At her cache, Ariel shows you her stuff, isn’t it neat, including a Torn Page kept in a surface-world chest, if you can find it among the carefully organized clutter. Here, Ariel explains her dream of, wait for it, seeing other worlds. Oh, shit, we’re back in the realm of absurdly particular use of the word “world.” Sora sort of coughs and sputters to keep from saying what he knows, and Ariel impulsively suggests they go check out a sunken ship nearby, because that sounds pretty cool. “I’m bored, let’s go rob some place?” That’s about as substantial as most game plots. Let’s do this!
Back in the main plot, we took the Lute to Unei and were able to wake her. She got up, and took her parrot onto her shoulder, where it disappeared and was never seen again (not the case in the Famicom version, where it is still visible on her menu sprite). I personally have policies against working with people who erase their pets, but I’m not Luneth and company. Unei then told us we’d have to find the Invincible, a third airship, to carry on with the plot. This one was still being held where the Saronians had unearthed the Nautilus: in the Ancient Ruins west of Saronia.
Sora’s third trip to the 100 Acre Wood returns to Winnie the Pooh and the Honey Tree for the segment where Pooh manages to get himself lodged in Rabbits front door. If you’re not familiar with Honey Tree, Kingdom Hearts does little to vary it: Pooh shows up at his friend Rabbit’s house, imposes himself, and poor Rabbit is too polite to be inhospitable, even when Pooh’s being a jerk. This all gets worse when Pooh gets stuck in the rabbit hole on the way out because he ate too much. Which is extra silly because Rabbit has a larger back door. Watching this happen involves a lot of moving around on your part, which is pretty boring, though there’s one funny moment where you narc Rabbit out by showing Pooh where he stashed his hunny pot (in the beams of the ceiling!). The plot doesn’t vary from the film until it comes time to get Pooh out of the hole, when Rabbit (unvoiced) suddenly announces that a drink of carrot juice will slim Pooh down. If you say so, talking bunny, my suspension of disbelief is invulnerable in 100 Acre Wood.
Unfortunately, who should show up to complicate things but Tigger (Jim Cummings). Tigger’s making an early appearance (he was never in Honey Tree), but he’s just as troublesome as ever, as he’s decided to go bouncing through the carrot field. If he’s not trying to smash the carrots deliberately, he’s doing an awful good job of it all the same. Rabbit’s about ready to have a conniption, so this might not be a good time to tell him that you were throwing around his cabbages on your way in. Instead, get out there and play another mini-game to save the carrots from the tiger. Wow, Greenpeace just doesn’t talk about their niche work.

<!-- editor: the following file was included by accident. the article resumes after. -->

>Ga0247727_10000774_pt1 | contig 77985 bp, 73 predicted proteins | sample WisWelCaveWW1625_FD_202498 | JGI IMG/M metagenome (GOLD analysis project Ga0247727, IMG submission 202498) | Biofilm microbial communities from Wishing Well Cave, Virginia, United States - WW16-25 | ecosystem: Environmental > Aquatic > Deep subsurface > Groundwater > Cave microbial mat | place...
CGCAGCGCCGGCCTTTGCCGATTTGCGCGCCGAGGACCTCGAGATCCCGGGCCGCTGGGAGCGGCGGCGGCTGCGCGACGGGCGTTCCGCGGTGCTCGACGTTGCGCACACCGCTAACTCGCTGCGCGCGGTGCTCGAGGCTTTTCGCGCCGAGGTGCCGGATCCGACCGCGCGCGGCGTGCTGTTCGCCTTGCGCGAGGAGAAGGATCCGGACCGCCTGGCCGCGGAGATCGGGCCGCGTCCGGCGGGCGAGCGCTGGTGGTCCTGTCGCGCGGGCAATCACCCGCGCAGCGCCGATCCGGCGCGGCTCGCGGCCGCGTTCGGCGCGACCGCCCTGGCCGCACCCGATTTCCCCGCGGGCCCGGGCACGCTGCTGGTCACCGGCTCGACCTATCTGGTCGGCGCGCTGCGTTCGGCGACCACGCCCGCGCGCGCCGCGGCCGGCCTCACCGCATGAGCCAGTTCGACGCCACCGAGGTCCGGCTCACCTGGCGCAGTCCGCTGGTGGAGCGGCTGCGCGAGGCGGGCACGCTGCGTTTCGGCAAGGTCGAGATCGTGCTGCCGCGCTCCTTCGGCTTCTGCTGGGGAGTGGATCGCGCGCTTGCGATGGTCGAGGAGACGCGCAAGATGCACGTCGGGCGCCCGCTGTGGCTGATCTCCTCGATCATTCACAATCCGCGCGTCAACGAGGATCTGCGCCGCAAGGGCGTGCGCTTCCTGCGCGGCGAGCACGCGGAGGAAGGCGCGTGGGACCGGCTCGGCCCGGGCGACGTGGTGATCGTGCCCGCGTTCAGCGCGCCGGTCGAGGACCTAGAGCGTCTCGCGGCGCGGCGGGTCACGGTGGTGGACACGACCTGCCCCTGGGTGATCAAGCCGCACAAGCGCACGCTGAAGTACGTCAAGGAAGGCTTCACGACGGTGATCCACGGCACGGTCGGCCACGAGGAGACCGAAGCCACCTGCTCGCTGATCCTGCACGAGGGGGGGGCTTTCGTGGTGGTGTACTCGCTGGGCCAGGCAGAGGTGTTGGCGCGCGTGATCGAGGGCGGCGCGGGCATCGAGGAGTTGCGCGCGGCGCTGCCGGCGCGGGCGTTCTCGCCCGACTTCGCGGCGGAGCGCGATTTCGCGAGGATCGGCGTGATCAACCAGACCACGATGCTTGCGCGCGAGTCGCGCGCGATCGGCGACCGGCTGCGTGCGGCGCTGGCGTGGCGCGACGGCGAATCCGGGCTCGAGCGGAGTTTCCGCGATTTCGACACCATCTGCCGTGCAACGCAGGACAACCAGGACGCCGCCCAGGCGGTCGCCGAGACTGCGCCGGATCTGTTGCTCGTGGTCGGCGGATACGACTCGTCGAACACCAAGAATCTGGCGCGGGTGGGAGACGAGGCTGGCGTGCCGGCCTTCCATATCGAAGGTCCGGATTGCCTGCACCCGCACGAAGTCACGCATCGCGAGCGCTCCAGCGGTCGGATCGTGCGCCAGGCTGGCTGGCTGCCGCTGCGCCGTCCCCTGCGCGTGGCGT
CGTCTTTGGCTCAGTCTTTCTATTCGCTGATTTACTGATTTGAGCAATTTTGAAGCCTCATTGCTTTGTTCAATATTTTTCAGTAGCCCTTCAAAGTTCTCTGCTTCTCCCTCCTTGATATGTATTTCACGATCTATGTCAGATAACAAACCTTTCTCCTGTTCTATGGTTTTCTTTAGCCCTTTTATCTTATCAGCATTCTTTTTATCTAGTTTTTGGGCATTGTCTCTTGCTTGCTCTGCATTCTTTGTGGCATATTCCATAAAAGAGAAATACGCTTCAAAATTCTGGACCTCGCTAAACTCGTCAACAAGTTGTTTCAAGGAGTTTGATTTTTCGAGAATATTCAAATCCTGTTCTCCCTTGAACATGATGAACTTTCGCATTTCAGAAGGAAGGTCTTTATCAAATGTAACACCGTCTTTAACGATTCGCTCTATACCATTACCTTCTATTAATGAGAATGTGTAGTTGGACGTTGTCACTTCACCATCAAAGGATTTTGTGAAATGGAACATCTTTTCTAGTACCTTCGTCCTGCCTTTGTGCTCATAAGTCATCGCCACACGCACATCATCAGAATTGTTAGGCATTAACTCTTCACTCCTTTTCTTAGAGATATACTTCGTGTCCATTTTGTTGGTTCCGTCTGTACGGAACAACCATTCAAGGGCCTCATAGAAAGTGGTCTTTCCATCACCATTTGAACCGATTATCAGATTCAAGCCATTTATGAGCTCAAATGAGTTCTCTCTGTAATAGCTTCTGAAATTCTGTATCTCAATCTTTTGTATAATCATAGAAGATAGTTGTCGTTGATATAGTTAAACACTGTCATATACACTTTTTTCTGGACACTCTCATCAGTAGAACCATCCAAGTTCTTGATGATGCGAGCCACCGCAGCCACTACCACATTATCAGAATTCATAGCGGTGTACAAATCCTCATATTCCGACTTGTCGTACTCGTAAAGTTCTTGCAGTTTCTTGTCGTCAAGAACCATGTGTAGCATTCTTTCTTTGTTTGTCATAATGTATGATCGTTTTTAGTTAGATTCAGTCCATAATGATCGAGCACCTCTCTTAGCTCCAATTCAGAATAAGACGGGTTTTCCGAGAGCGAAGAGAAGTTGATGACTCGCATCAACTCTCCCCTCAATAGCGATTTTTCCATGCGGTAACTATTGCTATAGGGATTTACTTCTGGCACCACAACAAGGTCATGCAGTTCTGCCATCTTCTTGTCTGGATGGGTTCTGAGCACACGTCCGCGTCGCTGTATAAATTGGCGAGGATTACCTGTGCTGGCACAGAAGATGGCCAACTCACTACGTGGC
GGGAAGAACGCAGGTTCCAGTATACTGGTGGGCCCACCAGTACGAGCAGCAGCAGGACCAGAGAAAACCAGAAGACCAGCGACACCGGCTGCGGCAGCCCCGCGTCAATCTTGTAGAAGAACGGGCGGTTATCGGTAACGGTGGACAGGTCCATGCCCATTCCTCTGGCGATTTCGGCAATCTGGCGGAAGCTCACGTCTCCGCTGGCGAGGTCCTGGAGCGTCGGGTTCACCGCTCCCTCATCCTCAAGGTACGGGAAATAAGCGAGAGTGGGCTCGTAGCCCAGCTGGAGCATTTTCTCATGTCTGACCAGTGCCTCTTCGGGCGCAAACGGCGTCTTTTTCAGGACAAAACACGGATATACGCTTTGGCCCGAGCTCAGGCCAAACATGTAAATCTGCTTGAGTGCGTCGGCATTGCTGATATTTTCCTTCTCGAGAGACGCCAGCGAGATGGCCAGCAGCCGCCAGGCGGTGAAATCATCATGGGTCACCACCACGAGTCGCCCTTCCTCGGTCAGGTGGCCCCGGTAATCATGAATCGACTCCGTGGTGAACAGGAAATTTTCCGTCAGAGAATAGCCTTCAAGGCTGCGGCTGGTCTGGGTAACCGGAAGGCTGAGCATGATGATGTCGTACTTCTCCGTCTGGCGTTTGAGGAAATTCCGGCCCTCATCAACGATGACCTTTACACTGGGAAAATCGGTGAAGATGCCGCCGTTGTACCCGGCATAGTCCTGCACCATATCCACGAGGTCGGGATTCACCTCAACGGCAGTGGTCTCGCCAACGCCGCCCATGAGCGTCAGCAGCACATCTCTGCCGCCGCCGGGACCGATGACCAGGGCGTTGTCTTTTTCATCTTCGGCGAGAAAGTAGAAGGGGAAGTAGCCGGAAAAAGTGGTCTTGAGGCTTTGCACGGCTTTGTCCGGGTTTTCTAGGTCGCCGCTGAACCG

The town of Duster, home of Bards, Geomancers, and the regret that comes from being a Bard or a Geomancer.
Working on advice from a walkthrough, we unlocked the Airship and tracked down two out-of-the-way towns built to equip Evokers, Bards and Geomancers. These might have been useful if we had had any of those classes (especially an Evoker, as the town sold all of the Summoning spells that would ever be sold, which was sparse but hardly bad!), but as far as we were concerned, the towns were really only useful for buying a hats for our Mages (and later, a hat for our defence-starved Dark Knight, but that’s a few events ahead). The Mages would not get better armour virtually until the end of the game, with one exception. We came to just accept that they were never going to get any better.
From there, we went to the northwest continent and found a gigantic walled city. I do mean gigantic. It wasn’t entirely filled with buildings, but the entire countryside was cobbled (though trees grew through the stones out of ill-repair, which was a very nice touch), and if there’s a bigger set of city limits than this in the entire Final Fantasy series, I will be surprised, and triply so if it’s not from a futuristic game like XIII. The shape of the continent invites this comparison, so I’m not exaggerating when I say this city had to be larger than the northeastern United States.
When Sora wakes up, he discovers that Riku has kidnapped Pinocchio, who is unconscious. When Sora asks what Riku thinks he’s doing, Riku tells him that Pinocchio’s unusual existence – a puppet with a heart – might be able to help someone who’s lost their heart: Kairi.
Riku darts off before Sora can process this, and Geppetto takes out a chest for Sora containing the High Jump ability, a “Group Ability” that applies to everyone and costs no AP. Mobility abilities are fantastic in any game, so you’ll probably have it installed in your deck long before you process the idea of abstract concepts like skills being kept in boxes. Though if I can nitpick, I’d have rather the game turned the skill “on” the moment you receive it. I’ve seen that screw up a few young players.